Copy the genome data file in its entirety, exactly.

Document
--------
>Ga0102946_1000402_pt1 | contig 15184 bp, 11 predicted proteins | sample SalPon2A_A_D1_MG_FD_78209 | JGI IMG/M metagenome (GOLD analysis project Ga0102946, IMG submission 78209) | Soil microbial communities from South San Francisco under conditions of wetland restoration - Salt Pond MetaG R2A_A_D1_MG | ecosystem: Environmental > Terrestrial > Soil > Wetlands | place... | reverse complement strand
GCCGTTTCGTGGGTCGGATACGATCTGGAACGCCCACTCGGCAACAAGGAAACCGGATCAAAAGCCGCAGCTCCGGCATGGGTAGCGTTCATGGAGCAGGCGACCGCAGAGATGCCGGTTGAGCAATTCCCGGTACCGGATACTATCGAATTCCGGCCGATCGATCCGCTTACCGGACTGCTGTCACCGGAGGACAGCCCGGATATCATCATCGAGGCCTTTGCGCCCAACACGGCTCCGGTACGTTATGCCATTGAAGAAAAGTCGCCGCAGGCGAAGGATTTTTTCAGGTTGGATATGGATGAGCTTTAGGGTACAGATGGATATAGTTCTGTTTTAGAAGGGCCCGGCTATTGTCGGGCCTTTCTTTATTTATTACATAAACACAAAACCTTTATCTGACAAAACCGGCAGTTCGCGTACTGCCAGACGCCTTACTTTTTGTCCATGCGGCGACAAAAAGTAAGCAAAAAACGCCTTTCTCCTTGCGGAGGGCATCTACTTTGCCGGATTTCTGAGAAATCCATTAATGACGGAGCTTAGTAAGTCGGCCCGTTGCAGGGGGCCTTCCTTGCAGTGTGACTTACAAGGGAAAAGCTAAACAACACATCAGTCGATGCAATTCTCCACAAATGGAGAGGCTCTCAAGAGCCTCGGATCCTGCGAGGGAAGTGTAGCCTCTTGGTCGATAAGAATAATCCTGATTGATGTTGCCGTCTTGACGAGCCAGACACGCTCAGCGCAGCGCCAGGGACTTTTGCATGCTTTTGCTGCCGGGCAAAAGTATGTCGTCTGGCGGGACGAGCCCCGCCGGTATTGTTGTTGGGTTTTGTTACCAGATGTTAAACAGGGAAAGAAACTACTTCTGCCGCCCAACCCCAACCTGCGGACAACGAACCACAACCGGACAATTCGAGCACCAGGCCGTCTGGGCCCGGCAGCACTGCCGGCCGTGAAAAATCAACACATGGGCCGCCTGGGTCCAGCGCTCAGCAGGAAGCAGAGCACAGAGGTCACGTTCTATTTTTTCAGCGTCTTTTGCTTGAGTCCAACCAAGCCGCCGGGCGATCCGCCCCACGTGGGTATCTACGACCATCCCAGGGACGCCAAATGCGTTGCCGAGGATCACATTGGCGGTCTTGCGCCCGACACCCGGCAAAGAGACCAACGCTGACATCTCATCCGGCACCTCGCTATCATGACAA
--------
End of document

>Ga0102946_1000402_pt1 | contig 15184 bp, 11 predicted proteins | sample SalPon2A_A_D1_MG_FD_78209 | JGI IMG/M metagenome (GOLD analysis project Ga0102946, IMG submission 78209) | Soil microbial communities from South San Francisco under conditions of wetland restoration - Salt Pond MetaG R2A_A_D1_MG | ecosystem: Environmental > Terrestrial > Soil > Wetlands | place... | reverse complement strand
GCCGTTTCGTGGGTCGGATACGATCTGGAACGCCCACTCGGCAACAAGGAAACCGGATCAAAAGCCGCAGCTCCGGCATGGGTAGCGTTCATGGAGCAGGCGACCGCAGAGATGCCGGTTGAGCAATTCCCGGTACCGGATACTATCGAATTCCGGCCGATCGATCCGCTTACCGGACTGCTGTCACCGGAGGACAGCCCGGATATCATCATCGAGGCCTTTGCGCCCAACACGGCTCCGGTACGTTATGCCATTGAAGAAAAGTCGCCGCAGGCGAAGGATTTTTTCAGGTTGGATATGGATGAGCTTTAGGGTACAGATGGATATAGTTCTGTTTTAGAAGGGCCCGGCTATTGTCGGGCCTTTCTTTATTTATTACATAAACACAAAACCTTTATCTGACAAAACCGGCAGTTCGCGTACTGCCAGACGCCTTACTTTTTGTCCATGCGGCGACAAAAAGTAAGCAAAAAACGCCTTTCTCCTTGCGGAGGGCATCTACTTTGCCGGATTTCTGAGAAATCCATTAATGACGGAGCTTAGTAAGTCGGCCCGTTGCAGGGGGCCTTCCTTGCAGTGTGACTTACAAGGGAAAAGCTAAACAACACATCAGTCGATGCAATTCTCCACAAATGGAGAGGCTCTCAAGAGCCTCGGATCCTGCGAGGGAAGTGTAGCCTCTTGGTCGATAAGAATAATCCTGATTGATGTTGCCGTCTTGACGAGCCAGACACGCTCAGCGCAGCGCCAGGGACTTTTGCATGCTTTTGCTGCCGGGCAAAAGTATGTCGTCTGGCGGGACGAGCCCCGCCGGTATTGTTGTTGGGTTTTGTTACCAGATGTTAAACAGGGAAAGAAACTACTTCTGCCGCCCAACCCCAACCTGCGGACAACGAACCACAACCGGACAATTCGAGCACCAGGCCGTCTGGGCCCGGCAGCACTGCCGGCCGTGAAAAATCAACACATGGGCCGCCTGGGTCCAGCGCTCAGCAGGAAGCAGAGCACAGAGGTCACGTTCTATTTTTTCAGCGTCTTTTGCTTGAGTCCAACCAAGCCGCCGGGCGATCCGCCCCACGTGGGTATCTACGACCATCCCAGGGACGCCAAATGCGTTGCCGAGGATCACATTGGCGGTCTTGCGCCCGACACCCGGCAAAGAGACCAACGCTGACATCTCATCCGGCACCTCGCTATCATGACAA